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Bundesbank President Jens Weidmann said the German economy, Europe’s largest, is in good condition even though growth will stagnate in the second half of the year.
“The German economy continues to be in robust shape but increasingly feels the inner-European adjustment process and uncertainty stemming from the sovereign debt crisis,” Weidmann told reporters in Tokyo today. “For the second half of the year, we expect stagnation.”
The International Monetary Fund this week cut its German growth forecast for 2013 to 0.9 percent from 1.4 percent, the same expansion rate projected for this year. Business confidence unexpectedly declined in September to the lowest in more than 2 1/2 years and factory orders and industrial production fell in August.
Even though the “the global economy is in a difficult situation,” that’s no reason to be pessimistic about the outlook, Weidmann said. “The adjustment process in Europe has started. But this process is only at the beginning.”
Weidmann said governments shouldn’t rely on the European Central Bank to solve the sovereign debt crisis that has already pushed five countries into seeking bailouts.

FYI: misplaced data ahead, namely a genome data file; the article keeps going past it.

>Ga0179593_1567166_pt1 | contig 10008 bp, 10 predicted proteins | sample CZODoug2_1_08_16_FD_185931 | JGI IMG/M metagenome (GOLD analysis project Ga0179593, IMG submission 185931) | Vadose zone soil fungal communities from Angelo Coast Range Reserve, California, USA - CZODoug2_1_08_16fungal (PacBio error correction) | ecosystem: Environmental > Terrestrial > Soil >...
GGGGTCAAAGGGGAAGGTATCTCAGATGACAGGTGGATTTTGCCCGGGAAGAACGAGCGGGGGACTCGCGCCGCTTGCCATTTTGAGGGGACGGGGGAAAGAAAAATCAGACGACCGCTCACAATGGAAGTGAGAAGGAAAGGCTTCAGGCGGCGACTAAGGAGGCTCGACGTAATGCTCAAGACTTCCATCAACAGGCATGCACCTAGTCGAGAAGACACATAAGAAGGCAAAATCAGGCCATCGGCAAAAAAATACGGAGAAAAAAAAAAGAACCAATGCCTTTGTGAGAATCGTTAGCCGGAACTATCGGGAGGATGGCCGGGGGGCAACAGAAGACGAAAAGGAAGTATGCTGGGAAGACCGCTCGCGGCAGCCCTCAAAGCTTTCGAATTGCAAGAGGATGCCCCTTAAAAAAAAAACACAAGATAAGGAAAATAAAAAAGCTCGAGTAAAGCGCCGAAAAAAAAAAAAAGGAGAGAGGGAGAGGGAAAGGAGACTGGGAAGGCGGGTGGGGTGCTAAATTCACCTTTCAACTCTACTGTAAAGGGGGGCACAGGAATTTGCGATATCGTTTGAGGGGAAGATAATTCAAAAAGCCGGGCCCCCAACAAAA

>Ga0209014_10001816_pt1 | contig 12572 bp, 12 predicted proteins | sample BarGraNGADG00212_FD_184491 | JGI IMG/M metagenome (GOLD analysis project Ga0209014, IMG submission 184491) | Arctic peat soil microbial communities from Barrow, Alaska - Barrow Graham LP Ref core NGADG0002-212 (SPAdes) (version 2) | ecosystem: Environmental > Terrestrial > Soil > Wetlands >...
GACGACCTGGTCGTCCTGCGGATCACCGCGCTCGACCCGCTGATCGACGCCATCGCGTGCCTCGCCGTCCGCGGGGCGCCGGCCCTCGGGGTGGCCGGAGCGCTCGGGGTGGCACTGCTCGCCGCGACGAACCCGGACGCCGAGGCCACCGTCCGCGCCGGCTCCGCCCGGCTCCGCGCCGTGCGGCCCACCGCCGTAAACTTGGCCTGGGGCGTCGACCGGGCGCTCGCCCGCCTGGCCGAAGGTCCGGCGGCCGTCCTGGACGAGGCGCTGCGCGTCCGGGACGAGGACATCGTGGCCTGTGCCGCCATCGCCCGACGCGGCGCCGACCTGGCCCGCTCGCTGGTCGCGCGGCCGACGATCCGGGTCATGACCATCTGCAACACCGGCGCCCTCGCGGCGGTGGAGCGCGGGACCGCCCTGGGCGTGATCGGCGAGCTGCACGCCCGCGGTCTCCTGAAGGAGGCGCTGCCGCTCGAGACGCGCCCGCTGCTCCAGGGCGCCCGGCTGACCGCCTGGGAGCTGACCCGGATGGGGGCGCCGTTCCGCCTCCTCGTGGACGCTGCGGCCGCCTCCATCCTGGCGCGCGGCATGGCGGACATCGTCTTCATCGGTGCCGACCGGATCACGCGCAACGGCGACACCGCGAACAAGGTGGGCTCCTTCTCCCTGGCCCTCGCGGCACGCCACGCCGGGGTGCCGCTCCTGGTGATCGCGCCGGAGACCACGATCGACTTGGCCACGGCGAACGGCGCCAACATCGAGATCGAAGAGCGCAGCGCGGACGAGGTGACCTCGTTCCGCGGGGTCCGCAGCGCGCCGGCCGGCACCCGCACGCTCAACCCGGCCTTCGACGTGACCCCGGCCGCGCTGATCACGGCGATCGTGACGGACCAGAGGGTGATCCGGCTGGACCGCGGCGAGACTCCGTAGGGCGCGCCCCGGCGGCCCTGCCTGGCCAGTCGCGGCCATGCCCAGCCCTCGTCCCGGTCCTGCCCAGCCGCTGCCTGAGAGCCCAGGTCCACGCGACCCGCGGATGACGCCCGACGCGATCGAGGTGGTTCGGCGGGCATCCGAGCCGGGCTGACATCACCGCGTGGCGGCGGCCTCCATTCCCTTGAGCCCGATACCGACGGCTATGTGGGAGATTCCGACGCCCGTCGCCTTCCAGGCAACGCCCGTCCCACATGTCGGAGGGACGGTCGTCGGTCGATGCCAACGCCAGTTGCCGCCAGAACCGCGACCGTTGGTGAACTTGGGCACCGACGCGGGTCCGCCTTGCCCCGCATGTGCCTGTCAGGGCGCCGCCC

“I’m a bit concerned that hopes and expectations of politicians increasingly are focused on central banks,” Weidmann said. “It’s important to stress that monetary policy is no secret medicine. It can’t solve the problems and can only provide liquidity within its mandate. In the end, the causes for the crisis can only be solved by governments.”
Weidmann said one has to be aware that any extension of the time frame of Greece’s adjustment program will come with higher financing needs.
The Bundesbank, together with nine other contributors, will today sign bilateral loan agreements that will boost the IMF’s fire power, Weidmann said.
To contact the reporters on this story: Jana Randow in Tokyo at firstname.lastname@example.org; Rainer Buergin in Berlin at email@example.com
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